"And politics — the damnedest
Yep, Judge James Hilary Mulligan got it right with In Kentucky, the poem he introduced at a 1902 banquet in the old Phoenix Hotel.
We've got a competitive U.S. Senate race that should keep Kentucky's political climate at peak summer temperatures even after August and September slide into October and early November.
We've got a 6th District U.S. House race that Republicans keep trying to wish into competitiveness even though an independent cn|2 Poll shows their candidate trailing by 14 percentage points. (I guess you could use "competitive" to describe the races in the other five congressional districts, but only if you put "non-" in front of it.)
We have mayoral contests in the state's two largest cities, and the Lexington Jimkhana shows signs of being a bit of a nasty squabble.
We've got other local elections throughout the state, along with judicial contests and more legislative races than Carter's has little non-liver pills. (Forgive an old KyKurmudgeon a dated reference.)
We have a few of these matches — most notably the U.S. Senate dustup — set to take center stage at Saturday's 130th Annual Fancy Farm Picnic — where we most definitely can expect peak summer temperatures.
And all of these elections culminating Nov. 2. That's Nov. 2, 2010.
But a drive-by observer of the Kentucky political scene wouldn't have known that last week, when the chatter and media attention turned from the full buffet of the moment to the still rather empty table of the 2011 gubernatorial election.
And the "damnedest" part was that most of it was strictly speculative in nature. The "Will he?," "I'm thinking about it," "Discussions are underway," "If the moon is in the seventh house and the woolly worm's stripes are just so" variety.
Sure a couple of Republicans made it official that they hope to brew up some of the Tea Party movement support Rand Paul used to become the Republican U.S. Senate candidate.
But Paul started out with inherited name recognition and access to his dad's nationwide fund-raising network. Louisville businessman Phil Moffett and state Rep. Mike Harmon of Junction City have neither. So, they're looking at a steep uphill climb.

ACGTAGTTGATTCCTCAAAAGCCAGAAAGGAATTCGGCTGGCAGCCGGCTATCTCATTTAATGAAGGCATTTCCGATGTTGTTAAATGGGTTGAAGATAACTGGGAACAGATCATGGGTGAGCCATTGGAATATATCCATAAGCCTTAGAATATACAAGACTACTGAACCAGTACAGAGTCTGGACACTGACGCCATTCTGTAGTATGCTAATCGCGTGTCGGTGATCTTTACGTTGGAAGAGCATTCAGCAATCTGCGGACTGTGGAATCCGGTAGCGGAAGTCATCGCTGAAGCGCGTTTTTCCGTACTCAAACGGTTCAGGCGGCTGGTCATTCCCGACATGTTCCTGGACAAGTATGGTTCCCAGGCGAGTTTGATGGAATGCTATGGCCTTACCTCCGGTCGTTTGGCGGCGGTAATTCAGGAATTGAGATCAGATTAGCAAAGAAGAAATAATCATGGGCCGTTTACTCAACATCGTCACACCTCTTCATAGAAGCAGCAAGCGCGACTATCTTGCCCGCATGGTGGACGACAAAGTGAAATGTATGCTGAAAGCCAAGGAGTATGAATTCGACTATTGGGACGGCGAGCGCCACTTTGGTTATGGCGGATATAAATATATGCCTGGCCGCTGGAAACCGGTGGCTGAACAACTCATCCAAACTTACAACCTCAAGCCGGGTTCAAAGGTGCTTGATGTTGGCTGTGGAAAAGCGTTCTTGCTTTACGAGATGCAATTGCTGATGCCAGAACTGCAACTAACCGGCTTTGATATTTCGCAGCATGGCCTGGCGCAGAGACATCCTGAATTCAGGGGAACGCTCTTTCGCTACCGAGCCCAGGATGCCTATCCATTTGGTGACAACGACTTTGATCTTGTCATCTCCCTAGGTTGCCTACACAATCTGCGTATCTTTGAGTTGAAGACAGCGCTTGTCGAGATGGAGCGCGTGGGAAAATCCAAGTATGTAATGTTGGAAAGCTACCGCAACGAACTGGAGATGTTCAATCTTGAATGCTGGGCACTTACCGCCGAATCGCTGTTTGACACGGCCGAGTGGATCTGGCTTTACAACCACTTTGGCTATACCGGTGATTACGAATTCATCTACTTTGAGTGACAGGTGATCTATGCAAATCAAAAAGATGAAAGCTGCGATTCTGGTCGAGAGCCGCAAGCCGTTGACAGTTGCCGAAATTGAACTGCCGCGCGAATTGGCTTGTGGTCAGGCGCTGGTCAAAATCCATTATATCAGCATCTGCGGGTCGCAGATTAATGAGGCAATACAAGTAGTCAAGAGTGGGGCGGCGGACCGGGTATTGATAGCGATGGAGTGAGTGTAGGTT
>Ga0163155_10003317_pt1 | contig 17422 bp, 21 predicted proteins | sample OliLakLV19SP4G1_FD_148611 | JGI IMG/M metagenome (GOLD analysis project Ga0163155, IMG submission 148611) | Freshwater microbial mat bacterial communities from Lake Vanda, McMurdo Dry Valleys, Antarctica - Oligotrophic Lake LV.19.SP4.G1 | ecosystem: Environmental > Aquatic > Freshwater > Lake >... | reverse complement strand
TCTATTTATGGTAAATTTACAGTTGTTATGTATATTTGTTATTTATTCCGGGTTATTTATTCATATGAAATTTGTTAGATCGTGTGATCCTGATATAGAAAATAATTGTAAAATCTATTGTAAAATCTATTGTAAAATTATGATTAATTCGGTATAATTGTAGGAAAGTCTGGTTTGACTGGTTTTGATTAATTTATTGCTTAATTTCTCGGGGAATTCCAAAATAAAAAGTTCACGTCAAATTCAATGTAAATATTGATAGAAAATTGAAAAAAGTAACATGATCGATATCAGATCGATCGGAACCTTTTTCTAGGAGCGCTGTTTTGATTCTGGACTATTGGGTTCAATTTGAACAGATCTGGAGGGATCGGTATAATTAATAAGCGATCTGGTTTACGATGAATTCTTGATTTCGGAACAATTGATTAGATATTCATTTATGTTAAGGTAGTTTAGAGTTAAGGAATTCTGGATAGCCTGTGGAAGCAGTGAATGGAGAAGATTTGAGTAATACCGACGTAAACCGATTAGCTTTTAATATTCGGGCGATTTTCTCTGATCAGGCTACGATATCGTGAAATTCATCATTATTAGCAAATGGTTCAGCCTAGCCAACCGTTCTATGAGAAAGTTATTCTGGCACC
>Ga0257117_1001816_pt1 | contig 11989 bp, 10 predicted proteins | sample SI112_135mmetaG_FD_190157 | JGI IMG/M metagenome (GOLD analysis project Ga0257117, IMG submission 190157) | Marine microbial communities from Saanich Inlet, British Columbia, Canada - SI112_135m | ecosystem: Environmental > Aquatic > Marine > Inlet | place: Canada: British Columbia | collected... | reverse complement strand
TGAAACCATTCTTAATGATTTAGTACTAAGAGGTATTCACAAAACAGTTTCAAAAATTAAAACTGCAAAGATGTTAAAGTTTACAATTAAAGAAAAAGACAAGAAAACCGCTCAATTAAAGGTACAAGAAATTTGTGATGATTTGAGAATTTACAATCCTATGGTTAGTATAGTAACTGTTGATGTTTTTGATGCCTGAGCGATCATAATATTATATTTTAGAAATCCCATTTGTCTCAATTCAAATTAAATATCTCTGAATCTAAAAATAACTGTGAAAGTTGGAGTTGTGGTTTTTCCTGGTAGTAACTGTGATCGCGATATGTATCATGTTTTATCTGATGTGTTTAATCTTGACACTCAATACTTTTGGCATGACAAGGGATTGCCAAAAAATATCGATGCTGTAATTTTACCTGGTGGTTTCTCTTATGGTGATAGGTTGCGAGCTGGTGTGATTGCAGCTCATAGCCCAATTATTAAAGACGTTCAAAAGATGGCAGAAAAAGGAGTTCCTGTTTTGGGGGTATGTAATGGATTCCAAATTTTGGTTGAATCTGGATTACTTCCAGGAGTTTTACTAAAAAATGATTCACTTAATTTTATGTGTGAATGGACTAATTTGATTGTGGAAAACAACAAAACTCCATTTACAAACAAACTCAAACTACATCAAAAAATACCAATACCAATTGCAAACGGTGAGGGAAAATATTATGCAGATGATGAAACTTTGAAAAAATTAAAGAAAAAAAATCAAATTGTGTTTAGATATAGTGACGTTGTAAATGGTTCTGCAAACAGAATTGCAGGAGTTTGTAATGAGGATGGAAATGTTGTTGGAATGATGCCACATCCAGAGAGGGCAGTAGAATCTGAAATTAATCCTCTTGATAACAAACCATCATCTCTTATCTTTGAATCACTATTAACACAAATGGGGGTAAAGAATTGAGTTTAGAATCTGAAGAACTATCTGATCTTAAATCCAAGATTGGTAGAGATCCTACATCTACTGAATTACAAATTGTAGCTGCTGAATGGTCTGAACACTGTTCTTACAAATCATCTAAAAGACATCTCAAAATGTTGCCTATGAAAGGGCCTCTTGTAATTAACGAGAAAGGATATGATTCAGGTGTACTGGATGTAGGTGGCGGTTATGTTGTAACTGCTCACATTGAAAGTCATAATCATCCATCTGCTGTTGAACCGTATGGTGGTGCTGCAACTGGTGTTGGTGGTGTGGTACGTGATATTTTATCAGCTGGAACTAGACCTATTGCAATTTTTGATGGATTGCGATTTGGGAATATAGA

As for last week's gubernatorial speculators, if state Reps. Bill Farmer of Lexington and Adam Koenig of Erlanger weren't pulling everyone's leg by suggesting they might form a slate, they should have been.
They're good guys, and they can discuss the issues seriously and knowledgeably. But they hardly qualify as Republican rock stars. And right now, it appears the party may need something approaching a rock star to oust a well-financed, scandal-free Democratic incumbent.
Which brings us to Senate President David Williams, whose high negatives may keep him from qualifying as a true rock star but who's close enough in the eyes of some Republicans to be considered the party's best bet in 2011. Of course, he would be a better bet if his slate included a real rock star like Agriculture Commissioner Richie Farmer — a prospect that appeared dead a few weeks ago but may be back in play now.
Last week, Williams went public with his wooing of the University of Kentucky basketball "Unforgettable," perhaps in hopes of ginning up enough pressure from party faithful to force Farmer into a shotgun political wedding. What benefit the popular Farmer would get from walking down the aisle with Williams escapes me.
But hey, a Williams-Farmer ticket or a Williams-anyone ticket remains speculative at the moment. So, until the GOP puts a killer ticket in the 2011 gubernatorial field, I'll just sit back and enjoy the 2010 entertainment. There's sure to be plenty of it, starting with Saturday's Fancy Farm Picnic.
See you there, or on the streets of downtown Paducah.